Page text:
Tobold's Blog
Wednesday, February 20, 2008
 
Length of games

Coprolit alerted me to an article on Gamespot about the length of games. Basically indie game developers say that they can make games as good as anyone else, but due to budget restraints the indie games will be shorter than games from big companies. So Coprolit thinks that this principle could be applied to MMORPGs, with better gameplay instead of more content leading to longevity.

I'm not so sure that will work. Not that I'm against better gameplay. But being an explorer in the Bartle terminology, discovering new content is important to me too. Game mechanics *have to* be good anyway, because whether you kill the same mob over and over, or a different mob in every combat, the basic combat steps are repetitive. But players simply prefer a variety of different mobs to fight with. I remember in Final Fantasy XI when it came out there were very, very few different monster models. You left your starting city and killed rabbits, and when you travelled to higher level zones, many of them had rabbits of higher level, same model, different color. You could theoretically go from level 1 to the level cap by killing nothing but rabbits. That is cheap to produce, but not very interesting.

Coprolit quotes the problems of vertical, content heavy, level/area-based expansions, and I agree that I'd love to see more horizontal character development. That is character development that does not add to your effective power, but only to status or the completion of collections or better social contacts. But I doubt that could be done without adding content, the content would just have to be of a different kind. I've played enough games where the landscape was randomly created, and even some games where the quests came from a random mission generator. In general I found these games lacking in interest.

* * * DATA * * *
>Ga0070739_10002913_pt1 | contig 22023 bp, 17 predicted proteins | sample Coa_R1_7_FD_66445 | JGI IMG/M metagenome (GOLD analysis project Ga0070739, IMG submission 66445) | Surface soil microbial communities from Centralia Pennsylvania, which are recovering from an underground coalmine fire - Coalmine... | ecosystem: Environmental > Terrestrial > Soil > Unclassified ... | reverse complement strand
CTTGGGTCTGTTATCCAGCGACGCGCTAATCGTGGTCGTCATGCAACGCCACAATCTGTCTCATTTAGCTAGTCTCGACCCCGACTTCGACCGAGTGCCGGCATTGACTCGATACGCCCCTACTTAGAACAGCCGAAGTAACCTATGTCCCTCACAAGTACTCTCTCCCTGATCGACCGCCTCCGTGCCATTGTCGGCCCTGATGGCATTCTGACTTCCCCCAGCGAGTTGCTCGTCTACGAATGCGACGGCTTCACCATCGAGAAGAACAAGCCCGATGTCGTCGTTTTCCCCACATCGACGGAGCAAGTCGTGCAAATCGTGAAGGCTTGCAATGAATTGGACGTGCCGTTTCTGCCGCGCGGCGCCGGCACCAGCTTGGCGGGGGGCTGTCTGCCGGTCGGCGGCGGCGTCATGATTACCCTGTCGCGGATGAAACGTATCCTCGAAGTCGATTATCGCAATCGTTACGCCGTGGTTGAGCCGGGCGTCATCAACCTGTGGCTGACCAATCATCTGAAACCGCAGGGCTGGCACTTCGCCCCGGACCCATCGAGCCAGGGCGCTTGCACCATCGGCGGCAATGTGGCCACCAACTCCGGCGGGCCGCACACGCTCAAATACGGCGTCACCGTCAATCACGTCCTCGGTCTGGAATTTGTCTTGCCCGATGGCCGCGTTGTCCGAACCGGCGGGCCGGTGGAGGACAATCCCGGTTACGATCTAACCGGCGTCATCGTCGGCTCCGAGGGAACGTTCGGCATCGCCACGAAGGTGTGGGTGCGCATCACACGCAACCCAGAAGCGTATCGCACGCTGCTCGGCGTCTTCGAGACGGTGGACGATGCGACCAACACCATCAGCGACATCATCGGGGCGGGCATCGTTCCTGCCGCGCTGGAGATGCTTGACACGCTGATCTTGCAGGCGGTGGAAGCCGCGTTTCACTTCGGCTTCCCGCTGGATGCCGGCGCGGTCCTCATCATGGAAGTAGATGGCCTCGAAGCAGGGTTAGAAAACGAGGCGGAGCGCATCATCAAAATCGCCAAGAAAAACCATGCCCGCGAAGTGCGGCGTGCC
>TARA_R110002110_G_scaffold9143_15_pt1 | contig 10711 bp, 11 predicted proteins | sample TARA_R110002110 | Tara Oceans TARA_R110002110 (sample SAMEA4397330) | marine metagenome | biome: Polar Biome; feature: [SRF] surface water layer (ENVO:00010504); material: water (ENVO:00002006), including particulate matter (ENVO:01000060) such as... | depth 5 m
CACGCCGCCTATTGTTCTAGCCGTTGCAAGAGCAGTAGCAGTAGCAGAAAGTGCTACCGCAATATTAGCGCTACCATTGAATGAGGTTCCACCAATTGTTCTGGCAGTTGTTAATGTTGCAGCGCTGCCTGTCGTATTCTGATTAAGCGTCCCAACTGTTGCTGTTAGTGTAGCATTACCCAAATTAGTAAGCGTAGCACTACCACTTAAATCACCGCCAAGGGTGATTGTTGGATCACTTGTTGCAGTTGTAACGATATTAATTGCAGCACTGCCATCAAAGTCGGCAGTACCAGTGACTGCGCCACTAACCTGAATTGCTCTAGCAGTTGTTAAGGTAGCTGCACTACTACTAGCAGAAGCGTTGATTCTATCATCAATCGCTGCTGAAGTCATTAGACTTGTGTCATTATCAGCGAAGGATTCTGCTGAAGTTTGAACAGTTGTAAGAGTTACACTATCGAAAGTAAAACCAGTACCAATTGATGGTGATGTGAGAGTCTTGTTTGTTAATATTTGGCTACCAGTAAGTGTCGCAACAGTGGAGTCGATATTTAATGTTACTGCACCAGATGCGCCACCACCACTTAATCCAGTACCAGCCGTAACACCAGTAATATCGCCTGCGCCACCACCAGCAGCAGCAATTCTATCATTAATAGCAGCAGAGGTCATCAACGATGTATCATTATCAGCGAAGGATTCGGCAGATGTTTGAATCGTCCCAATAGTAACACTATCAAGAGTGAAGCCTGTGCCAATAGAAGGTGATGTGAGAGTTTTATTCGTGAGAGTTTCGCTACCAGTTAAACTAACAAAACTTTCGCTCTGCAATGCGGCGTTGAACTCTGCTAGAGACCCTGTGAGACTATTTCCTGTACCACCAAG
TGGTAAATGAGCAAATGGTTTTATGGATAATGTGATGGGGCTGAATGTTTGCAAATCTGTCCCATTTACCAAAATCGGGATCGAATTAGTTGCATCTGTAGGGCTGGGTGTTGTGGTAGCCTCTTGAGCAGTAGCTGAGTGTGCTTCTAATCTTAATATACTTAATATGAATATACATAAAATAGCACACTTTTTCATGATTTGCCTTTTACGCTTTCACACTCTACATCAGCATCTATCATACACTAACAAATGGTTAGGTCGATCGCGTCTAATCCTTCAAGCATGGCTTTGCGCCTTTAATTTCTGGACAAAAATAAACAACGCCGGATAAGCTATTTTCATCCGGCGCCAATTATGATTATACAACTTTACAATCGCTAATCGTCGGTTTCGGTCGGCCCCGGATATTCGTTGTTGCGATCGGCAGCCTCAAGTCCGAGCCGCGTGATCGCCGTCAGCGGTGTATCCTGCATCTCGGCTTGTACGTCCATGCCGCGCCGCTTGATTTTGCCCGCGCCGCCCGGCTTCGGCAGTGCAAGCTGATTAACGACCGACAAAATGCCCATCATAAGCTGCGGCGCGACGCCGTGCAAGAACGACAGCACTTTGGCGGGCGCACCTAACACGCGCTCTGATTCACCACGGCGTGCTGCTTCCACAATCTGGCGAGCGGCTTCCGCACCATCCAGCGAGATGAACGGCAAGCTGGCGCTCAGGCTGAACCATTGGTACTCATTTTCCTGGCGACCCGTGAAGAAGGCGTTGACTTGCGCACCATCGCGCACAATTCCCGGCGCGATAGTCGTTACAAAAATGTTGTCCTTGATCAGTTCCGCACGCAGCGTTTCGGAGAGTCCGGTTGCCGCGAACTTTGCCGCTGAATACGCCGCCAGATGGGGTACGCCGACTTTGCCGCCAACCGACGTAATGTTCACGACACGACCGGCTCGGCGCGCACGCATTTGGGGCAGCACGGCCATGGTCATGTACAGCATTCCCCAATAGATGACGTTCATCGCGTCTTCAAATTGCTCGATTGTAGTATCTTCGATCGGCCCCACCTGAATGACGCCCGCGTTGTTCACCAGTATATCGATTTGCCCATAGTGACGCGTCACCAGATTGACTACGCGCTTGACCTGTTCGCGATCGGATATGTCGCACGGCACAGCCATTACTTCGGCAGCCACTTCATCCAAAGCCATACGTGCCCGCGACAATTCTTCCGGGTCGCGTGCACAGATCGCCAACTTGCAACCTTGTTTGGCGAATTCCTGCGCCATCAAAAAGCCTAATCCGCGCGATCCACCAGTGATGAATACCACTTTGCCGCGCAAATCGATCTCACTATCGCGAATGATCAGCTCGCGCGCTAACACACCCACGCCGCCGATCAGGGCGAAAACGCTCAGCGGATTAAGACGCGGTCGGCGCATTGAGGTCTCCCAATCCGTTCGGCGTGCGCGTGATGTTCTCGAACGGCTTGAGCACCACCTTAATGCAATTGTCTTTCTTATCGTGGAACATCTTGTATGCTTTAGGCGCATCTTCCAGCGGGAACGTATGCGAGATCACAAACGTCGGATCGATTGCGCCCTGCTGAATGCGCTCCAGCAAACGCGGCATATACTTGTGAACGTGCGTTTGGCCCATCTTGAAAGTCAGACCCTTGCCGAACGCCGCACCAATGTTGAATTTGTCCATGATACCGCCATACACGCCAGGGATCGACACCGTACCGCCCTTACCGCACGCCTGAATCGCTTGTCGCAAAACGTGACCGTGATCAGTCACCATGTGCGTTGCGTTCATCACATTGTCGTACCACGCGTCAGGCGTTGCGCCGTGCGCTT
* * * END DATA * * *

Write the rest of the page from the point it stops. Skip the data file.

The one "indie" MMORPG I played was A Tale in the Desert, which is very good, but failed to keep me interested for long stretches of time. I think the huge mass of content that World of Warcraft has compared to its competitors is a big part of its success. That this costs many millions of dollars to create is unfortunate for indie developers. But I don't really see a way around it.
Comments:
Actually these shorter indie games could prove to be the saviour of the MMO genre in general.

Why?

They would be the concept test lab for the bigger producers, and while being shorter both in gameplay and lifespan, they could create a living, thriving community from which new concepts could pop up.

I referred a finnish book to you about a fictious MMO, which was determined from the beginning to last for three years. The game itself consisted of three 'chapters' which would progress the global story into a final climax.

After which the game would reset.

In TV there are very few series' which have predeterminated length, and I think Babylon5 was one of the first to make it really relevant. The 5 year story arch, though broken at around season 4, still proved to be strong enough.